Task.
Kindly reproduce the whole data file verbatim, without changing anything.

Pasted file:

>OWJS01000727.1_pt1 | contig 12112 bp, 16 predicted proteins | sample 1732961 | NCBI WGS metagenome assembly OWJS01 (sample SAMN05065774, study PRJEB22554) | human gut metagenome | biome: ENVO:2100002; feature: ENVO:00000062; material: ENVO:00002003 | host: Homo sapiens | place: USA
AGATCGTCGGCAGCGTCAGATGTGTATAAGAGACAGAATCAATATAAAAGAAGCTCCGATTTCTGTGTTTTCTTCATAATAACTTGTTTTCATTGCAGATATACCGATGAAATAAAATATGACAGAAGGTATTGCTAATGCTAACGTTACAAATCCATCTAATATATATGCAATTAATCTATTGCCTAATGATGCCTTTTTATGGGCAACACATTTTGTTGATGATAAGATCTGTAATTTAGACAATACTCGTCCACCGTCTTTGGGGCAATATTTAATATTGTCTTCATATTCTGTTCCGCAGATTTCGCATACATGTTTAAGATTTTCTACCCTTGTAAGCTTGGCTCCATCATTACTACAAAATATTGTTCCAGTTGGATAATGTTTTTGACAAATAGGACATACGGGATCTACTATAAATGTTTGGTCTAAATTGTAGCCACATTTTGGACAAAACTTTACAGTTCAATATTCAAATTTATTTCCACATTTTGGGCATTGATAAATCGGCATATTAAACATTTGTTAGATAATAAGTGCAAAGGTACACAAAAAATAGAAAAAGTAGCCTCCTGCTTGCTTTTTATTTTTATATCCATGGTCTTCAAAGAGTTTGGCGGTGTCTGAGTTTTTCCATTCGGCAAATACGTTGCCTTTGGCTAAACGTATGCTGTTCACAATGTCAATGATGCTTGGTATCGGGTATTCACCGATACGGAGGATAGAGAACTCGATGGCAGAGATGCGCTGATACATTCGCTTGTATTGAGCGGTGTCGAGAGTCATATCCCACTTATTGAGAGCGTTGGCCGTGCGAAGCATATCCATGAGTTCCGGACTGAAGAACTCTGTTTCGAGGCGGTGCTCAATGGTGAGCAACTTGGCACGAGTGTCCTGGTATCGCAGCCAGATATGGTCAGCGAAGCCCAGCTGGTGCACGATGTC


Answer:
>OWJS01000727.1_pt1 | contig 12112 bp, 16 predicted proteins | sample 1732961 | NCBI WGS metagenome assembly OWJS01 (sample SAMN05065774, study PRJEB22554) | human gut metagenome | biome: ENVO:2100002; feature: ENVO:00000062; material: ENVO:00002003 | host: Homo sapiens | place: USA
AGATCGTCGGCAGCGTCAGATGTGTATAAGAGACAGAATCAATATAAAAGAAGCTCCGATTTCTGTGTTTTCTTCATAATAACTTGTTTTCATTGCAGATATACCGATGAAATAAAATATGACAGAAGGTATTGCTAATGCTAACGTTACAAATCCATCTAATATATATGCAATTAATCTATTGCCTAATGATGCCTTTTTATGGGCAACACATTTTGTTGATGATAAGATCTGTAATTTAGACAATACTCGTCCACCGTCTTTGGGGCAATATTTAATATTGTCTTCATATTCTGTTCCGCAGATTTCGCATACATGTTTAAGATTTTCTACCCTTGTAAGCTTGGCTCCATCATTACTACAAAATATTGTTCCAGTTGGATAATGTTTTTGACAAATAGGACATACGGGATCTACTATAAATGTTTGGTCTAAATTGTAGCCACATTTTGGACAAAACTTTACAGTTCAATATTCAAATTTATTTCCACATTTTGGGCATTGATAAATCGGCATATTAAACATTTGTTAGATAATAAGTGCAAAGGTACACAAAAAATAGAAAAAGTAGCCTCCTGCTTGCTTTTTATTTTTATATCCATGGTCTTCAAAGAGTTTGGCGGTGTCTGAGTTTTTCCATTCGGCAAATACGTTGCCTTTGGCTAAACGTATGCTGTTCACAATGTCAATGATGCTTGGTATCGGGTATTCACCGATACGGAGGATAGAGAACTCGATGGCAGAGATGCGCTGATACATTCGCTTGTATTGAGCGGTGTCGAGAGTCATATCCCACTTATTGAGAGCGTTGGCCGTGCGAAGCATATCCATGAGTTCCGGACTGAAGAACTCTGTTTCGAGGCGGTGCTCAATGGTGAGCAACTTGGCACGAGTGTCCTGGTATCGCAGCCAGATATGGTCAGCGAAGCCCAGCTGGTGCACGATGTC